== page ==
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Department: Student TXT

Student TXT

De Haan, Julie; Ailes, Mackenzie

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doi: 10.1097/CNJ.0000000000000671
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Messy, Tangled Grace

by Mackenzie Ailes


I remember the first time I did not want to be a nurse. I had studied all week, armed with 958 flashcards in preparation for the pathophysiology and pharmacology exam. I recall the test in front of me and being confident of zero percent of my answers; I got 45% on that exam. Imagine if you were lying in a hospital bed and your nurse introduced herself with, “Hi my name is Mackenzie, and there is a 45% chance that I am going to keep you alive today.”

I was not used to failing. However, I had no idea what the nursing program was going to ask of me. I had no idea I'd celebrate a life entering the world only to watch parents grieve a baby who couldn't learn to breathe. Who knew I'd hold the hand of a terrified daughter as her mom left for a scan to see if the cancer had spread? I did not anticipate participating in a code on a 12-year-old after he had been racing four-wheelers with his brother.

I thought pathophysiology and pharmacology were hard. I had no concept of the number of times I would hit my knees, asking God for help.

Sometimes God has a way of tapping us on the shoulder and spinning us around. Although my knowledge of pathophysiology and pharmacology, evidence-based practice, and dimensional analysis were necessary for nursing practice, maybe they are not what is most important. In the spring of my junior year, I completed a mental health rotation. One shift, I walked up to a girl who looked to be about my age and was coloring quietly. I pretended not to notice the markings etched into her arms. She told me that she had been admitted for stabilization after a suicide attempt. She looked at me, her big blue eyes hollow and full of tears. Her shaky voice walked me down roads that gave the markings meaning. In her moment of desperation, she had been convinced she'd never be enough, that she'd never be worthy of love. She convinced herself it was her fault.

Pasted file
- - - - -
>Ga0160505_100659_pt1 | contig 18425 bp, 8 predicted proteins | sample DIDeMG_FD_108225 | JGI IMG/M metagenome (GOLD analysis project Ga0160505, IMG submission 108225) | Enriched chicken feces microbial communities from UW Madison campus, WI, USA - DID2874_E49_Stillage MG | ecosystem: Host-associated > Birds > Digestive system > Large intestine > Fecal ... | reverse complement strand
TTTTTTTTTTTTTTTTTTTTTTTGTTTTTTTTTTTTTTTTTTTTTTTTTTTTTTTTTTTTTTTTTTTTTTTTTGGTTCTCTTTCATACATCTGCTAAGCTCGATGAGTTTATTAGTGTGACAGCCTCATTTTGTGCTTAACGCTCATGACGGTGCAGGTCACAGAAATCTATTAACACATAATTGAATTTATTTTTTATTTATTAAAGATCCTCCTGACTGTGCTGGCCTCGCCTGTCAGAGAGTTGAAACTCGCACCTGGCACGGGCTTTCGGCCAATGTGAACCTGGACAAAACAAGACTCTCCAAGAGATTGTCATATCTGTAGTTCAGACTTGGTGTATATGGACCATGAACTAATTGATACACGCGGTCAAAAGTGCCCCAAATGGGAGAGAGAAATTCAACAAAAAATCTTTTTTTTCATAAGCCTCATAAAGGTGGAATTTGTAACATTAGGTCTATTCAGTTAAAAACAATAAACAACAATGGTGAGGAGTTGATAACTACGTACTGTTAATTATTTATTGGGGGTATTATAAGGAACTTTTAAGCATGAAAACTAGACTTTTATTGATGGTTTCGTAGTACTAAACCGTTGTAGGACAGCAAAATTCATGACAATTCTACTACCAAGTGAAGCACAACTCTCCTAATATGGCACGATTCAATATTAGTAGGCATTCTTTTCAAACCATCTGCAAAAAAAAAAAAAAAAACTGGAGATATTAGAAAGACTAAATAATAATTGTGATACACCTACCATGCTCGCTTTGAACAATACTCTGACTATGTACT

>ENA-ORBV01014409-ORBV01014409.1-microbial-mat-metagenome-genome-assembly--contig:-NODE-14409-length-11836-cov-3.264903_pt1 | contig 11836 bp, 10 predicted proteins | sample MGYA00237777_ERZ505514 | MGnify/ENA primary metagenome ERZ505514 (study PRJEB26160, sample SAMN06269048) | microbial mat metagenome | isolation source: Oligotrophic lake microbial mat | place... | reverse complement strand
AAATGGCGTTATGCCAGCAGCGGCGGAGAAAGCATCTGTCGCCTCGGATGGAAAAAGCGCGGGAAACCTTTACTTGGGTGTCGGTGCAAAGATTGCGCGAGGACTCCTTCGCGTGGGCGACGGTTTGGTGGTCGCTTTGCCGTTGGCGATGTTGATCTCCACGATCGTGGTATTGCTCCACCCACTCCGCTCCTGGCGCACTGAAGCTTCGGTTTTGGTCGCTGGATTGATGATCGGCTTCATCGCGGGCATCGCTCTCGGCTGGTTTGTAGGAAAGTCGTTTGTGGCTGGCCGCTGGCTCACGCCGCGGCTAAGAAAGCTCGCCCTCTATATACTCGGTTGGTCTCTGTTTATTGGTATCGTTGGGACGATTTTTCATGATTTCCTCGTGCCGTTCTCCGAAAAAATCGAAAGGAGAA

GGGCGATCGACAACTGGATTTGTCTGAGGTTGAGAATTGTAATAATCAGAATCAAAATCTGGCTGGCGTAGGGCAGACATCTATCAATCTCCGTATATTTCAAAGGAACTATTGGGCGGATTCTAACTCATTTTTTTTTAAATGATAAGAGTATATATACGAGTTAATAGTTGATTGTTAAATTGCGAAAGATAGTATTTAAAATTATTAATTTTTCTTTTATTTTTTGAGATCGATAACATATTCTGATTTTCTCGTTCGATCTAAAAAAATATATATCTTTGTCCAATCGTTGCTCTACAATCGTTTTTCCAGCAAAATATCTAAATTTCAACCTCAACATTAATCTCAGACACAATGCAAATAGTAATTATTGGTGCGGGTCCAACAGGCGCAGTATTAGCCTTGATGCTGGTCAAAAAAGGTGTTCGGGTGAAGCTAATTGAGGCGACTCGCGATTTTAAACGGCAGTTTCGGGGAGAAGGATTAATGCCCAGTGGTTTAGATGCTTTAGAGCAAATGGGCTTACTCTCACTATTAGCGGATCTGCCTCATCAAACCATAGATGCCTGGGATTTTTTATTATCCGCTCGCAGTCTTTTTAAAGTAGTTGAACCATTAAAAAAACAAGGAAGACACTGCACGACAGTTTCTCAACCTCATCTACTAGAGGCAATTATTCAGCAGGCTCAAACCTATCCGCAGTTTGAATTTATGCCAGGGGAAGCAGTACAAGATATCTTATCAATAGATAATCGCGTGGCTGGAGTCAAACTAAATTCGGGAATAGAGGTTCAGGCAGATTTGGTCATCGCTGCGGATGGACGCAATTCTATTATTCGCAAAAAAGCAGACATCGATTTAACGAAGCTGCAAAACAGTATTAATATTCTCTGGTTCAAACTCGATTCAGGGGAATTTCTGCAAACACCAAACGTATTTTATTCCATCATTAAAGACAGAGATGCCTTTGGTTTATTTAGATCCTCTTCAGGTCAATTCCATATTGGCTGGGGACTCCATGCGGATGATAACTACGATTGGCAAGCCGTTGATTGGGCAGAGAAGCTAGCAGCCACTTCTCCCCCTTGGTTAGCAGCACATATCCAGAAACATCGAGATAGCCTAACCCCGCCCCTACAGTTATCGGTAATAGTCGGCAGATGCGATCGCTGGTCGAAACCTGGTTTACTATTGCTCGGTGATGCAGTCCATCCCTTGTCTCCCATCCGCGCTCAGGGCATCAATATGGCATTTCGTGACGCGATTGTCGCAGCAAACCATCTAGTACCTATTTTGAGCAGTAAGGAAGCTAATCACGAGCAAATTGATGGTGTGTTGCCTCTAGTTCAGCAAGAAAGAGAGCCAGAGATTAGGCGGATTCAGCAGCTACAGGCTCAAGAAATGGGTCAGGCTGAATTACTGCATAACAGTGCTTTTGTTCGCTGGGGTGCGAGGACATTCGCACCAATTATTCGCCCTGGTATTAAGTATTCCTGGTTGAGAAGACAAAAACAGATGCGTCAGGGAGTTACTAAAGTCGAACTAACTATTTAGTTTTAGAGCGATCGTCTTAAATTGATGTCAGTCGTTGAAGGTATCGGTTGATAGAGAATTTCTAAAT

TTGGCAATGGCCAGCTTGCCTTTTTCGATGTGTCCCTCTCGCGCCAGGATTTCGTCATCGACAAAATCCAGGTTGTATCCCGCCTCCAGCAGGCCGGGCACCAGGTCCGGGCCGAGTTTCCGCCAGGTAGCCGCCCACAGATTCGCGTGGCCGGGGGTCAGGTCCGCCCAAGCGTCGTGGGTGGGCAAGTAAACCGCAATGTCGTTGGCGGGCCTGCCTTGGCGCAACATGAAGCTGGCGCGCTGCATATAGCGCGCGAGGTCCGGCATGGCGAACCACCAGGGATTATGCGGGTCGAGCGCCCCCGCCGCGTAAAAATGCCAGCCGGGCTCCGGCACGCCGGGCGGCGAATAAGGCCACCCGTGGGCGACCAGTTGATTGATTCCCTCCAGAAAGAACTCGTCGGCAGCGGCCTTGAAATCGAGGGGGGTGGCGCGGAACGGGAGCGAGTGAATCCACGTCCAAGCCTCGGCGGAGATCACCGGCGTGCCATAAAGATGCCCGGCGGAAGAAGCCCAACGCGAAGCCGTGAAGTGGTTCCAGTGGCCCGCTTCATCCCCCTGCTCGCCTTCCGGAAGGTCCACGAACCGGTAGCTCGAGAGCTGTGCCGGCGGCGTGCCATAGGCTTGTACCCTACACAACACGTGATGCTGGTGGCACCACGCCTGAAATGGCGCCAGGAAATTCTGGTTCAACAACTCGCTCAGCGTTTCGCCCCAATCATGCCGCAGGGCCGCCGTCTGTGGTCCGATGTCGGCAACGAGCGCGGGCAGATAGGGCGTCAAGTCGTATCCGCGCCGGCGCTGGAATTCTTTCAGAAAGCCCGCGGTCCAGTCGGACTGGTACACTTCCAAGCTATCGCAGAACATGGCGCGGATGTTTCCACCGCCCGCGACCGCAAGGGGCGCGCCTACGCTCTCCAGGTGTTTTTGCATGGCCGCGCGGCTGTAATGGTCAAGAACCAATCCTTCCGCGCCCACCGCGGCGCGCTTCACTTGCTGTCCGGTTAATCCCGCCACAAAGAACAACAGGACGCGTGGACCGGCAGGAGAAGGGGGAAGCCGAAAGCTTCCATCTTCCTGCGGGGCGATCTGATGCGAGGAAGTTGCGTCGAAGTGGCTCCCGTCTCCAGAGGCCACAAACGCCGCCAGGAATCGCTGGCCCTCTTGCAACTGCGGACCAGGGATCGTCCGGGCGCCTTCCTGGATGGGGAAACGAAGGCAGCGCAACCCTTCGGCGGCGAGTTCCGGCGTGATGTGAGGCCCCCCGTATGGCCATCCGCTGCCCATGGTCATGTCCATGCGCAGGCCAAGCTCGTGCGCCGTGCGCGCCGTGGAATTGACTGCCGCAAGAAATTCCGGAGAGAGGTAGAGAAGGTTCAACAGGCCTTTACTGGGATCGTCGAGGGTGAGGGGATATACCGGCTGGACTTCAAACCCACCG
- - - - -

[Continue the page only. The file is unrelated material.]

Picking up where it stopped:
I took her hands and promised her that her life mattered. I told her that she had a purpose. I helped carry the dark, heavy load. Mostly, I looked her into her eyes, human to human, and muttered an honest, “Me, too.”

Maybe that is key to being the best nurse—holding the scared and shaky hands of another and not being ashamed to whisper, “Me, too.” Maybe it is also the key to being the best person. Maybe that is what Jesus meant when he called us to love each other well. You will be a good nurse with the skill and knowledge you have, but you will be a great nurse when you can sit at the bedside and rub lotion on the feet of someone who has walked a completely different story than you, and do it with love.

As nurses, we are not always celebrated for the way we can interpret an EKG strip in seconds, anticipating an angry heart before it makes up its mind. Our patients may not thank us for the way we draw arterial blood gases in the case of a respiratory emergency or for the way we push fluid into a convulsing body and watch stillness return. We may not be celebrated for our critical thinking and our anticipatory assessments. However, may we always be celebrated for the way we kneel and hold the hand of the terrified. May we always be celebrated for walking into a messy and tangled story and handling it with gentle grace.


You have been given the gift of holding human life in your hands. Remember to handle it with care, leaving your judgment at the door. Remember that each human you meet is living in a narrative with hardships you know nothing about. Remember to love first. At the end of the day, nurses have the skills and knowledge to assist in healing the sick, but perhaps it's actually love that saves a life.

© 2020 by InterVarsity Christian Fellowship